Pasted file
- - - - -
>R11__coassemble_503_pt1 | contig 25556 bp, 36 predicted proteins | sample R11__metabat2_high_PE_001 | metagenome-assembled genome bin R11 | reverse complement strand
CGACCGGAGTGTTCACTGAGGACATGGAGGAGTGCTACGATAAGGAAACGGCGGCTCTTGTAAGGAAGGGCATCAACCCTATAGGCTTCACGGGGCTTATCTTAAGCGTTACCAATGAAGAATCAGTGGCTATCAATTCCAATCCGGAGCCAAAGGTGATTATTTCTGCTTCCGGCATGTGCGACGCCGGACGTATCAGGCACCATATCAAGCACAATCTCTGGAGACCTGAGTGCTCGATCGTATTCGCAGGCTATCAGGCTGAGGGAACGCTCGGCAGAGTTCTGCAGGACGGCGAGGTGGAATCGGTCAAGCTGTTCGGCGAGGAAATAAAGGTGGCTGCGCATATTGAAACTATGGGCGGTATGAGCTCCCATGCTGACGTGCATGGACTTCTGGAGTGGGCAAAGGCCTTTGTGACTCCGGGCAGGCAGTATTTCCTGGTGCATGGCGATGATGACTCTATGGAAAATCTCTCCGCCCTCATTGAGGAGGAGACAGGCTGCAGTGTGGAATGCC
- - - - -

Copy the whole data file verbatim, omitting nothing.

>R11__coassemble_503_pt1 | contig 25556 bp, 36 predicted proteins | sample R11__metabat2_high_PE_001 | metagenome-assembled genome bin R11 | reverse complement strand
CGACCGGAGTGTTCACTGAGGACATGGAGGAGTGCTACGATAAGGAAACGGCGGCTCTTGTAAGGAAGGGCATCAACCCTATAGGCTTCACGGGGCTTATCTTAAGCGTTACCAATGAAGAATCAGTGGCTATCAATTCCAATCCGGAGCCAAAGGTGATTATTTCTGCTTCCGGCATGTGCGACGCCGGACGTATCAGGCACCATATCAAGCACAATCTCTGGAGACCTGAGTGCTCGATCGTATTCGCAGGCTATCAGGCTGAGGGAACGCTCGGCAGAGTTCTGCAGGACGGCGAGGTGGAATCGGTCAAGCTGTTCGGCGAGGAAATAAAGGTGGCTGCGCATATTGAAACTATGGGCGGTATGAGCTCCCATGCTGACGTGCATGGACTTCTGGAGTGGGCAAAGGCCTTTGTGACTCCGGGCAGGCAGTATTTCCTGGTGCATGGCGATGATGACTCTATGGAAAATCTCTCCGCCCTCATTGAGGAGGAGACAGGCTGCAGTGTGGAATGCC